Parson’s budget includes $1 million for school innovation
JEFFERSON CITY — Gov. Mike Parson’s budget blueprint includes $1 million for schools that want to be exempted from certain state regulations.
The funding would support “innovation teams” seeking waivers from the State Board of Education to pursue initiatives to promote teacher recruitment and development, improve job training and enhance learning.
Sen. Karla Eslinger, R-Wasola, is sponsoring one of the bills that could create the School Innovation Waivers program.
She sees the program as a chance for the state to say to schools, “Tell us what you think you need to do to get the job done and we’re not going to get in your way here. If you can lay the plan out, we’re not going to put some stumbling blocks in your way, for a short period of time, so you can test out your theory.”
Eslinger said an example of innovation could include training teachers in marketing and how to connect with “economic drivers” in the community. The goal would be to equip teachers with skills to develop students who are “ready to go to work” when they graduate.
The reason that kind of training might require a waiver is that “sometimes you have narrowly defined ideas of what professional development is that can be compensated,” Eslinger said.
In addition to training, the funding could also pay for equipment and renovations to help support schools’ innovations, Eslinger added.
Under her bill, the waivers wouldn’t allow schools to circumvent federal law or to ask for waivers related to teacher certification or teacher tenure. A similar bill sponsored by Rep. Brad Pollitt, R-Sedalia, would also rule out waivers related to school start dates.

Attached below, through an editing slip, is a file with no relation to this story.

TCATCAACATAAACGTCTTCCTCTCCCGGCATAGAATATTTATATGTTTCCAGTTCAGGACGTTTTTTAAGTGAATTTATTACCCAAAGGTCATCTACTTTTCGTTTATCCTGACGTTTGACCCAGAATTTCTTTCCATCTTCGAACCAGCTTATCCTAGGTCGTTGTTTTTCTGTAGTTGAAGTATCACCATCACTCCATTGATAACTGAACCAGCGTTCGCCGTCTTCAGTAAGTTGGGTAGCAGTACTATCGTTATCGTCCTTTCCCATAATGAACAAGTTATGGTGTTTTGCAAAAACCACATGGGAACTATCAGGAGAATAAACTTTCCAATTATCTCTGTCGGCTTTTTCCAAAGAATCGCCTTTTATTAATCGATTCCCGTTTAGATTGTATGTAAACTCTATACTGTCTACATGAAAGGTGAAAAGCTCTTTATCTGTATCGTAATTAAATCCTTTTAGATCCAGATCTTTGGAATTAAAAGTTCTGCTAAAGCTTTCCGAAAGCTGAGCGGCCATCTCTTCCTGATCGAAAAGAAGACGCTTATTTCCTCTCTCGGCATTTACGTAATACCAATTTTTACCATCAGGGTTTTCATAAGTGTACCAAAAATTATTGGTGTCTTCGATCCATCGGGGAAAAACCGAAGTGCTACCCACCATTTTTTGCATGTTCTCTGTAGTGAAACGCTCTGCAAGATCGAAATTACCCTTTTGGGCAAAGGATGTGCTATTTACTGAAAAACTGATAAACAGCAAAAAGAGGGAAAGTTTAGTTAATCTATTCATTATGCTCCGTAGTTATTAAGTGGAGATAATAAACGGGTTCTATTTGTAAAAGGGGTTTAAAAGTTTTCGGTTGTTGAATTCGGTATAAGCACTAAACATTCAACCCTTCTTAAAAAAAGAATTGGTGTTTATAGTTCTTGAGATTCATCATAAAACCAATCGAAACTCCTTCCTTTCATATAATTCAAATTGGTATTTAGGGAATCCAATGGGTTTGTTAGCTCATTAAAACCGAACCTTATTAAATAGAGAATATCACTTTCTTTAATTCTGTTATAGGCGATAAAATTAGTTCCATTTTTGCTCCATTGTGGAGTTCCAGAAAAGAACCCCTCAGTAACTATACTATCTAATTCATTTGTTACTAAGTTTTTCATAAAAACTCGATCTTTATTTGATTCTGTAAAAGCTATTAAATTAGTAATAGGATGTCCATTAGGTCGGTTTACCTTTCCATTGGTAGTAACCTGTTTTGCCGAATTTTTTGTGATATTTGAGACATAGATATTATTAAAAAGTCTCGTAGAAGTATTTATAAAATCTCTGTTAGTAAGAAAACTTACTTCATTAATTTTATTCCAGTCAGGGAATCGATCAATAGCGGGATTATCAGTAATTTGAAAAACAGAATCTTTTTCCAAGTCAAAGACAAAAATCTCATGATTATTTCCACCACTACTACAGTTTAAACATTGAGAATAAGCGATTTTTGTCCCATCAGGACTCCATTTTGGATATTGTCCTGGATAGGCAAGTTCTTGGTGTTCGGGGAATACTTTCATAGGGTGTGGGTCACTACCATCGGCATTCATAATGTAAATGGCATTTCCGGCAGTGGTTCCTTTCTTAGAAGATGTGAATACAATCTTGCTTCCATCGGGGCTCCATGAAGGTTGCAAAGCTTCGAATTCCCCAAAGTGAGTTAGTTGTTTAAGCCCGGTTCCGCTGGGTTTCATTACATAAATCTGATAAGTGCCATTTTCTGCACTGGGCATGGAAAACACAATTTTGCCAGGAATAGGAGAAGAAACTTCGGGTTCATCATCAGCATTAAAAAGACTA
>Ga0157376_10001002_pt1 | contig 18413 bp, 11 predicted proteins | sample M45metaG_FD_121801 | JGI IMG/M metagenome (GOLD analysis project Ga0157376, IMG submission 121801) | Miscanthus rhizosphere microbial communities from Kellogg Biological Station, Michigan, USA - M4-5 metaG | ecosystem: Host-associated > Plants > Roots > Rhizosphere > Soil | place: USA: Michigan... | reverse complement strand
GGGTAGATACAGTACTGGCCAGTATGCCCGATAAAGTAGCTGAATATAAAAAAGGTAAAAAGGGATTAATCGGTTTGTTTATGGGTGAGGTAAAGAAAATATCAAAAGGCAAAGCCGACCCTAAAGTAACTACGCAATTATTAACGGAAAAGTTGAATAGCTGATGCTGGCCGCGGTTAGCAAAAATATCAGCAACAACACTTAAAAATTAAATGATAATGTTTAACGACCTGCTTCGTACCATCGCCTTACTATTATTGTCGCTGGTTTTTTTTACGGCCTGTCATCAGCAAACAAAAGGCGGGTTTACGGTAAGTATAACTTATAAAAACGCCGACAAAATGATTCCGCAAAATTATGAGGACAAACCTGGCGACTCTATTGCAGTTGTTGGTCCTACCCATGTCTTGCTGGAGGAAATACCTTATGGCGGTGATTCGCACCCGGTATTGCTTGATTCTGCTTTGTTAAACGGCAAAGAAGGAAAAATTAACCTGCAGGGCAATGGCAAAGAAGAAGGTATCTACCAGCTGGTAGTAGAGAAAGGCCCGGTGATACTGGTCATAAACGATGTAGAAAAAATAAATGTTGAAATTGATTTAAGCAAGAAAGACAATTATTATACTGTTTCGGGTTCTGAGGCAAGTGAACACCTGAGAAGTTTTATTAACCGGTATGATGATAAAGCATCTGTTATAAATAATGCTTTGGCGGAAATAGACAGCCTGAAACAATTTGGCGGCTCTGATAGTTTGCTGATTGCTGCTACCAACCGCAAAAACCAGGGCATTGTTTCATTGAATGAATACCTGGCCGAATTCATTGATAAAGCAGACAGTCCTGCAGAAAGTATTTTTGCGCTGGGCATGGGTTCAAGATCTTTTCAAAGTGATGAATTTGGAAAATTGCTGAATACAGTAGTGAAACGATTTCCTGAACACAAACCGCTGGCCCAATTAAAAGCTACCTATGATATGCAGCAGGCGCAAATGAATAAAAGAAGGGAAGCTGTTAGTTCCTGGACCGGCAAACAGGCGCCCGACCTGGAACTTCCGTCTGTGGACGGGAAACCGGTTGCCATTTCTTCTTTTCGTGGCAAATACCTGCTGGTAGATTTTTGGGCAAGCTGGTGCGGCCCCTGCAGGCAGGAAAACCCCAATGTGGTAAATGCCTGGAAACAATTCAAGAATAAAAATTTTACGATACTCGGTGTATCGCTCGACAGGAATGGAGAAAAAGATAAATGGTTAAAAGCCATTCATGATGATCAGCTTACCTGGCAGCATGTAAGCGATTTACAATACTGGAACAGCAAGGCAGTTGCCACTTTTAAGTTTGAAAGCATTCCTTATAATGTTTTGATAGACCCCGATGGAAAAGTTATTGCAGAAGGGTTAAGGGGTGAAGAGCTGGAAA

But otherwise, the waivers are open-ended.
“The idea behind the innovation waiver is that the state wouldn’t prescribe to local education agencies (LEAs) what might be waived; instead, it would be up to the LEAs to determine and request what they would like to have waived to meet their particular need,” a spokesperson for the Department of Elementary and Secondary Education wrote in an email.
Eslinger said the waivers could be a “lab” to discover new best practices that could then be scaled up.
Pollitt said it would be fantastic if, in the future, schools were able to tell lawmakers about successful innovations so legislators could reconsider unnecessary regulations.
As a former superintendent in Sedalia, Pollitt said he would be upset when new education regulations became law each year.
“I’d say, ‘What were they thinking when they passed that? They have no idea how I’m going to have to implement that or what that cost me to implement, and how does it help kids?’” he said.
Pollitt said he feels schools are hampered by most regulations.
“You always hear school districts making the statement or complaining that their hands are tied because of government regulations,” he said.
Charter schools are already exempt from some regulations that traditional public schools have to follow.
“I had one representative tell me, ‘You’re trying to make every school in the state a charter school,’” Pollitt said.
At education hearings this session, representatives of traditional public schools have sometimes argued that regulations make it difficult to compete with charter schools.
For example, public schools must determine teachers’ salaries with a uniform schedule based on education level and experience, Linda Quinley, chief financial and operations officer for Kansas City Public Schools, said during a hearing Jan. 26.
“We lost a fabulous young math teacher to a charter school during the middle of the school year because that charter school was able to negotiate his pay,“ she said.
Brent Ghan of the Missouri School Boards’ Association said in an email that the group has not yet taken a position on either bill because the bills also contain other provisions that the association hasn’t fully examined.
But Ghan did express support for the idea of innovation waivers.
There “already is a lot of innovation going on in Missouri’s public schools,” he wrote. “This plan would encourage even more innovation by providing funding to support waivers from provisions of state law that might be hindering school districts from implementing additional programs to serve the needs of students as we emerge from the pandemic.”
Eslinger’s bill has been referred to the Senate Education Committee. She said she was not sure when it would get a hearing.
Pollitt said his bill has not yet been referred to committee this year, but that it received support from 12 separate groups, with no one testifying in opposition, during a committee hearing last year.
“I don’t know the last time we had an education bill that we didn’t have opponents lined up against it,” Pollitt said.